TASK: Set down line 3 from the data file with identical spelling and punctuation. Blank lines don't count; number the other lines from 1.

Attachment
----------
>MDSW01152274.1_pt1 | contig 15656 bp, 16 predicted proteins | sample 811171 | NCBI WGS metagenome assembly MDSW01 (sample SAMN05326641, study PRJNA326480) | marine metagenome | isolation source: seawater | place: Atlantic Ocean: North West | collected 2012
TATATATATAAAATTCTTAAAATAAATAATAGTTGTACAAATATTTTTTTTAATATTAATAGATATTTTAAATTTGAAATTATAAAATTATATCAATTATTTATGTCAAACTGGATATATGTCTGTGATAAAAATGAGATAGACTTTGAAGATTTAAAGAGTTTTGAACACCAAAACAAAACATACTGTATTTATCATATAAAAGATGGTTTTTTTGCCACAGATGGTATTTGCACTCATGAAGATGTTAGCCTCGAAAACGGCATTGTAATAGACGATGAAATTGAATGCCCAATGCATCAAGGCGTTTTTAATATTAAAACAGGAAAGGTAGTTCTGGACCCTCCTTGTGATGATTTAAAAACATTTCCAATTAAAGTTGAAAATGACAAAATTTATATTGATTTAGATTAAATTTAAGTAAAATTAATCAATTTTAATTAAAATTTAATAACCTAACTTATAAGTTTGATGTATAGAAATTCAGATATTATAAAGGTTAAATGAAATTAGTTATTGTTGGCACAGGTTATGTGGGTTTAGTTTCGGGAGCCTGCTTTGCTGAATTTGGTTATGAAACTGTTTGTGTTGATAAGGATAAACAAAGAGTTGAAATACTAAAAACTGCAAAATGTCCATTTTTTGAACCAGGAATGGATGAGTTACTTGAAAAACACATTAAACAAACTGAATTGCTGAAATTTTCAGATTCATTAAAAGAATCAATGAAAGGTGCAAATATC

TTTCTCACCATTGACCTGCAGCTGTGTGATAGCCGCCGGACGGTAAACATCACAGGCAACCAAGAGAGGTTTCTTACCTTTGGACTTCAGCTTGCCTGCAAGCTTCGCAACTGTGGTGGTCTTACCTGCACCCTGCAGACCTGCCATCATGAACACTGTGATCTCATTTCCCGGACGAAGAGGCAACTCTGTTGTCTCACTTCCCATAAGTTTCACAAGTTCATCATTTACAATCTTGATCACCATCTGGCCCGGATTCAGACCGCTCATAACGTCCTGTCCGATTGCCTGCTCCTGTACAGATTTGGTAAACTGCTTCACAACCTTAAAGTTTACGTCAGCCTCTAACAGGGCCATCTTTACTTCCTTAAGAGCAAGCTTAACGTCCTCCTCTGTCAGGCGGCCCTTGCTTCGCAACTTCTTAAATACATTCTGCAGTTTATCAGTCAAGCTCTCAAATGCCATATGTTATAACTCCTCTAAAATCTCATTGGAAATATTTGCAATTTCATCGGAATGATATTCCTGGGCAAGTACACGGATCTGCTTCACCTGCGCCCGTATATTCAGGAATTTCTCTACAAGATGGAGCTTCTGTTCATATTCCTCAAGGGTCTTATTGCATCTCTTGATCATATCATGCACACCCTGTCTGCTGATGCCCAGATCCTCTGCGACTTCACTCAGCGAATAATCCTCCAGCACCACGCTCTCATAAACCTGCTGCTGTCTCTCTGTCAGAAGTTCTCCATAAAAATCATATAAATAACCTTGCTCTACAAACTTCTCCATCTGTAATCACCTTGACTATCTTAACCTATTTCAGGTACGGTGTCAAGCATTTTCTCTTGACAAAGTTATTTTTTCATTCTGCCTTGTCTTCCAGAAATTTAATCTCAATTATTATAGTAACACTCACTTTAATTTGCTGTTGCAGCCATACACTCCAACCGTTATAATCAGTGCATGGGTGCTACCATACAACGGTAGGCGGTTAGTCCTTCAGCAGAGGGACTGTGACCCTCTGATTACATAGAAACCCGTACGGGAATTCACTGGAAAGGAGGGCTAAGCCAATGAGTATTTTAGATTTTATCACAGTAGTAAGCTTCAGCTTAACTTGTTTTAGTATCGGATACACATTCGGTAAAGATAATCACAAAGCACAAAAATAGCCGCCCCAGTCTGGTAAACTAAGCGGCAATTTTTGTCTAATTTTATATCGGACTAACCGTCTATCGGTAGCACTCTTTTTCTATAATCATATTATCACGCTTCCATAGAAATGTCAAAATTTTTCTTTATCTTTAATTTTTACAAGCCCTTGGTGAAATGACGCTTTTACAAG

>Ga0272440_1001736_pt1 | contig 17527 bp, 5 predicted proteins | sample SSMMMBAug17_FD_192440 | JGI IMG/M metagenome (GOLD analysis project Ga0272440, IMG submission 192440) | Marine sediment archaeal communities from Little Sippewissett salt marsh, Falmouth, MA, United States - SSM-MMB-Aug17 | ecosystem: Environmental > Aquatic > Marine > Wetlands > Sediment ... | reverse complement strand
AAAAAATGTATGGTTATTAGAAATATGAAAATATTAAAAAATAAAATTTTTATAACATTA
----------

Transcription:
TTTCTCACCATTGACCTGCAGCTGTGTGATAGCCGCCGGACGGTAAACATCACAGGCAACCAAGAGAGGTTTCTTACCTTTGGACTTCAGCTTGCCTGCAAGCTTCGCAACTGTGGTGGTCTTACCTGCACCCTGCAGACCTGCCATCATGAACACTGTGATCTCATTTCCCGGACGAAGAGGCAACTCTGTTGTCTCACTTCCCATAAGTTTCACAAGTTCATCATTTACAATCTTGATCACCATCTGGCCCGGATTCAGACCGCTCATAACGTCCTGTCCGATTGCCTGCTCCTGTACAGATTTGGTAAACTGCTTCACAACCTTAAAGTTTACGTCAGCCTCTAACAGGGCCATCTTTACTTCCTTAAGAGCAAGCTTAACGTCCTCCTCTGTCAGGCGGCCCTTGCTTCGCAACTTCTTAAATACATTCTGCAGTTTATCAGTCAAGCTCTCAAATGCCATATGTTATAACTCCTCTAAAATCTCATTGGAAATATTTGCAATTTCATCGGAATGATATTCCTGGGCAAGTACACGGATCTGCTTCACCTGCGCCCGTATATTCAGGAATTTCTCTACAAGATGGAGCTTCTGTTCATATTCCTCAAGGGTCTTATTGCATCTCTTGATCATATCATGCACACCCTGTCTGCTGATGCCCAGATCCTCTGCGACTTCACTCAGCGAATAATCCTCCAGCACCACGCTCTCATAAACCTGCTGCTGTCTCTCTGTCAGAAGTTCTCCATAAAAATCATATAAATAACCTTGCTCTACAAACTTCTCCATCTGTAATCACCTTGACTATCTTAACCTATTTCAGGTACGGTGTCAAGCATTTTCTCTTGACAAAGTTATTTTTTCATTCTGCCTTGTCTTCCAGAAATTTAATCTCAATTATTATAGTAACACTCACTTTAATTTGCTGTTGCAGCCATACACTCCAACCGTTATAATCAGTGCATGGGTGCTACCATACAACGGTAGGCGGTTAGTCCTTCAGCAGAGGGACTGTGACCCTCTGATTACATAGAAACCCGTACGGGAATTCACTGGAAAGGAGGGCTAAGCCAATGAGTATTTTAGATTTTATCACAGTAGTAAGCTTCAGCTTAACTTGTTTTAGTATCGGATACACATTCGGTAAAGATAATCACAAAGCACAAAAATAGCCGCCCCAGTCTGGTAAACTAAGCGGCAATTTTTGTCTAATTTTATATCGGACTAACCGTCTATCGGTAGCACTCTTTTTCTATAATCATATTATCACGCTTCCATAGAAATGTCAAAATTTTTCTTTATCTTTAATTTTTACAAGCCCTTGGTGAAATGACGCTTTTACAAG